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  • Anthony Martinez is 84-years-old and suffering from renal failure, as well as other serious medical conditions including dementia. He is currently incarcerated in the Sterling Correctional Facility, site of one of Colorado’s largest COVID-19 outbreaks with almost 600 active COVID-19 cases. He and his family are understandably terrified that he will catch the virus and die.

    In the midst of this public health crisis, incarcerated people as vulnerable as Anthony, could and should be immediately released to safely live out their remaining years with family.

    Read more about Anthony Martinez and other at-risk incarcerated people. 

  • Ronald Johnson is pre-diabetic, suffers from asthma and high blood pressure, and regularly uses an inhaler to breathe. His age and respiratory ailments put him at risk of serious illness and death if he contracts COVID-19. With over hundreds of active cases in Colorado’s prisons, his family fears he will not make it out alive. His daughter, Amber, says, “In prison, he can’t protect himself and he can’t social distance. My deep fear is that my dad will die in prison. That is an awful, traumatic reality to consider. My chest is tight just thinking about how quickly it spreads and how vulnerable he is.”

    Governor Hickenlooper shortened his sentence following testimony from family, friends and correctional officers advocating for his early release. Yet, he is still eight years away from parole. While he remains in prison, COVID-19 continues to spread. Ronald’s three siblings, four children and four grandchildren are desperate for his release.

    Read more about Ronald Johnson and other at-risk incarcerated people.

  • Tuesday Olson knew her pregnancy was in trouble and tried to access hospital care as soon as possible. But there was a problem: she was in jail. This is her story.
  • It’s time to end the death penalty in Colorado. Family members who lost loved ones to murder speak out against an unjust and broken system.

ACLU Intern Lisa Petak Scores Important Policy Change

Change can be slow. The legal process takes time, and it can take months or years to see the results of hard work on behalf of civil liberties. Getting an unconstitutional policy changed in 48 hours is almost unheard of, but that’s exactly what I was able to do last week.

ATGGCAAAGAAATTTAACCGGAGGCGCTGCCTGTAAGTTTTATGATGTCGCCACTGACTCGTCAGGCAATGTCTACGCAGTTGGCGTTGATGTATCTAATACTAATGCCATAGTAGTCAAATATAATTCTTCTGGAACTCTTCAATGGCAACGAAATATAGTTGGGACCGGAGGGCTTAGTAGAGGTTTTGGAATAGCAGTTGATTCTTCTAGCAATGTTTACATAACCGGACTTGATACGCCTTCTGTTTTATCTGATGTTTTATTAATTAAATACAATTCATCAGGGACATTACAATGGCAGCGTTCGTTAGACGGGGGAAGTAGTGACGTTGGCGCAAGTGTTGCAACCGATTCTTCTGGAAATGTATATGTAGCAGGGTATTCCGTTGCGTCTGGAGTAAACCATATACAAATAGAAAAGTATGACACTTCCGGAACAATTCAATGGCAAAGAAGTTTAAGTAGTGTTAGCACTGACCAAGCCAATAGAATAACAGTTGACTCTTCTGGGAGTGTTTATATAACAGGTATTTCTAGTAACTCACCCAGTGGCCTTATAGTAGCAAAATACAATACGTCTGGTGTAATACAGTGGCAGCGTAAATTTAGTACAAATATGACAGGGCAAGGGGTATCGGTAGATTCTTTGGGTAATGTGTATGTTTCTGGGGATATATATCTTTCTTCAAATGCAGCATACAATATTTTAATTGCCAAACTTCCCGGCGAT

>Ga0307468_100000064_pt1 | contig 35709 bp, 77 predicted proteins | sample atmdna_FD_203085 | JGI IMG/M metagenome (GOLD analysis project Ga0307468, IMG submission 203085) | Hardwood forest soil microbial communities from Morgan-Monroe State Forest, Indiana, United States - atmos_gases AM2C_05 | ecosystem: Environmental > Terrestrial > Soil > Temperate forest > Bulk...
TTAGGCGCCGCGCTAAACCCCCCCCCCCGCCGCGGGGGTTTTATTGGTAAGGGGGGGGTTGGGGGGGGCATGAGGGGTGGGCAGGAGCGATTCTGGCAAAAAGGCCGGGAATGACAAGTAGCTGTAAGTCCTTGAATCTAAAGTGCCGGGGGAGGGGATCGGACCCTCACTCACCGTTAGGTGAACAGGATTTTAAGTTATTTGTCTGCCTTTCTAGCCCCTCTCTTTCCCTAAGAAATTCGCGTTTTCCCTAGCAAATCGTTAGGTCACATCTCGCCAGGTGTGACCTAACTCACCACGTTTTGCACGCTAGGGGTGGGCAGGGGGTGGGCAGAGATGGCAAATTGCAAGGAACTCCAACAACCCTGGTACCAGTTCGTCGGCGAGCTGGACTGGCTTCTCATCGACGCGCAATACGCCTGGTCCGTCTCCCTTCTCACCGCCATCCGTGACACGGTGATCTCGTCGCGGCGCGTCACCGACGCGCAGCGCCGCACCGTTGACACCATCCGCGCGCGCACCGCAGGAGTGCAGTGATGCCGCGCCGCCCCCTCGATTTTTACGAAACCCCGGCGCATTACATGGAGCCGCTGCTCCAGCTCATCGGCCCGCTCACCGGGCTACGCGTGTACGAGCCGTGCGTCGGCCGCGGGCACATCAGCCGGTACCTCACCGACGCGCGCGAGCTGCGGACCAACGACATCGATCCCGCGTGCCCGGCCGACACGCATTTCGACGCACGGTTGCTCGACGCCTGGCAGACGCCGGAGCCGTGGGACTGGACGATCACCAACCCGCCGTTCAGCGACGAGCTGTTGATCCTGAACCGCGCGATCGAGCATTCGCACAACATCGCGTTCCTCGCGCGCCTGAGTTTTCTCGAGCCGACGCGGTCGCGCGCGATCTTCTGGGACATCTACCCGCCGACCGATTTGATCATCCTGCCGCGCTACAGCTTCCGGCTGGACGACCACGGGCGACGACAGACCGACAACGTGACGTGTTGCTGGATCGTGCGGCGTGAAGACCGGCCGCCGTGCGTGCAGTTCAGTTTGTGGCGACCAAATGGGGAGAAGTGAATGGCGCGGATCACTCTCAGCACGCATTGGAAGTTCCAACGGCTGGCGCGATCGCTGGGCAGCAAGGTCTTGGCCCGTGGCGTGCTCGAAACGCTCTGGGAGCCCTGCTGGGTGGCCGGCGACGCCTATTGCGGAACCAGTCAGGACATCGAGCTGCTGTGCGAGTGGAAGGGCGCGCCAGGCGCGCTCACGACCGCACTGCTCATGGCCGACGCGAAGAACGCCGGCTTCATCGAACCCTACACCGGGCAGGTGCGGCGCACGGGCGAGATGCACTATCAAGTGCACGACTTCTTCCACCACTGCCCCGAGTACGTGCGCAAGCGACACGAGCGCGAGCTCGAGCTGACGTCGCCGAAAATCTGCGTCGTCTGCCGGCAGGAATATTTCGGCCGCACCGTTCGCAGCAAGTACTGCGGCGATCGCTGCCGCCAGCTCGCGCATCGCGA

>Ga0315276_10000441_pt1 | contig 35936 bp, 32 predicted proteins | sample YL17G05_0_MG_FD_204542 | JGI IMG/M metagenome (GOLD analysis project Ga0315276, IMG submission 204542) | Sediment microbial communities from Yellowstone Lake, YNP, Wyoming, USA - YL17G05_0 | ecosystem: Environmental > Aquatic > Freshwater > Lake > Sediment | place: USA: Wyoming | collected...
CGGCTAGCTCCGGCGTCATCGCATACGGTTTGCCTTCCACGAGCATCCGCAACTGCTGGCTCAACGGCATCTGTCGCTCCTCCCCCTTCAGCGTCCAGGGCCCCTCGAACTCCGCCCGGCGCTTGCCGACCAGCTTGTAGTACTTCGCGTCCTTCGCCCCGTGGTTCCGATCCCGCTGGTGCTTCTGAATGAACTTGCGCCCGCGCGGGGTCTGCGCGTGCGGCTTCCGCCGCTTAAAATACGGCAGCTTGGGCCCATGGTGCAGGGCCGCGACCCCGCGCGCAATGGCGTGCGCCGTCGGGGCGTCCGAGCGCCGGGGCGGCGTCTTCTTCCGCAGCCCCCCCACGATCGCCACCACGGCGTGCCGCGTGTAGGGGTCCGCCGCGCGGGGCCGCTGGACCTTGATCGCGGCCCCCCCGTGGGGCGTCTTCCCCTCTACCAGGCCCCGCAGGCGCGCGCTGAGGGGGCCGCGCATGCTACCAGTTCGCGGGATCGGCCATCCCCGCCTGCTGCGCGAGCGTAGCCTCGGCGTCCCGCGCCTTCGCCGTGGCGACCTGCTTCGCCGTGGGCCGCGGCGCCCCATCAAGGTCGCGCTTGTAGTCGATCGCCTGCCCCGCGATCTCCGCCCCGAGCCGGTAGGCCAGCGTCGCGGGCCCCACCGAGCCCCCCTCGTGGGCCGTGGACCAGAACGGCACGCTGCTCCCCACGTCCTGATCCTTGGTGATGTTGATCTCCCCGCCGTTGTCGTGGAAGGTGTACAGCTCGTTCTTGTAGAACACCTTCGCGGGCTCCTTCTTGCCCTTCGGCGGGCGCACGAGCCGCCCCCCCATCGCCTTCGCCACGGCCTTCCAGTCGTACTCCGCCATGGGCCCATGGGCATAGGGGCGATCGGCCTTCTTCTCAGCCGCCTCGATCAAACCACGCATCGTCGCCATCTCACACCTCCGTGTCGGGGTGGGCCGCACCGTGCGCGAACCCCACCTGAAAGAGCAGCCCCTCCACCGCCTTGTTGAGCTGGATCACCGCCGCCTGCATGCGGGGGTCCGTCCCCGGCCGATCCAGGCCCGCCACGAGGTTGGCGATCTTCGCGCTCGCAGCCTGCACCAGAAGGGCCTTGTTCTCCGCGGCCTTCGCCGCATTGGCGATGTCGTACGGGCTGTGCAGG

My ten-week summer internship at the ACLU of Colorado was drawing to close and I was getting ready to head back to California to start my second year of law school at the University of California at Irvine. Like other legal interns, I was prepared to leave the ACLU with the confidence that I had contributed to future legal victories, but I certainly didn’t expect to produce a concrete policy change in my last days that would affect all future interns as well as Denver inmates in need of legal assistance.

And yet that’s exactly what I did. It started with a letter requesting assistance from an inmate at the Denver County Jail. Deciding that the case merited further scrutiny but unable to spare the time to meet with him, my internship supervisor, ACLU staff attorney Rebecca Wallace, asked me to send a letter to the jail notifying them that I was working under Rebecca’s supervision and would be visiting the jail to interview the inmate on behalf of the ACLU. It was going be my first time interviewing a client on my own and I was excited about the opportunity. Unfortunately, despite the fact that the ACLU has sent numerous interns to speak with inmates at jails and prisons in the past without issue, the letter I sent to the jail was faxed back with “REFUSED” stamped across the front. Rebecca called the Division Chief of the Denver County Jail and asked that he reconsider his decision, but he refused and referred her to an assistant city attorney.

Undaunted and sure that the law was on our side, Rebecca and I quickly did some research on cases involving interns and other non-attorneys visiting clients on behalf of an attorney. We hit the jackpot – a 1974 U.S. Supreme Court case confirmed that interns have the right to meet with clients with the approval of their supervising attorney and that failure to allow them to do so is a violation of due process rights. Rebecca took our findings back to the city attorney and within hours we received notice that the policy would be changed effective immediately.

Feeling a strong sense of accomplishment and pride, I drove to the jail and met with the inmate. It turns out that he had been languishing in jail for over three months without charge and he was very grateful that he was finally given the chance to tell his story.
So as I prepare to leave the ACLU, I am happy knowing that I was able to affect a change that will have concrete, immediate benefits for future interns and inmates in need of legal assistance.

Change is (usually) slow.



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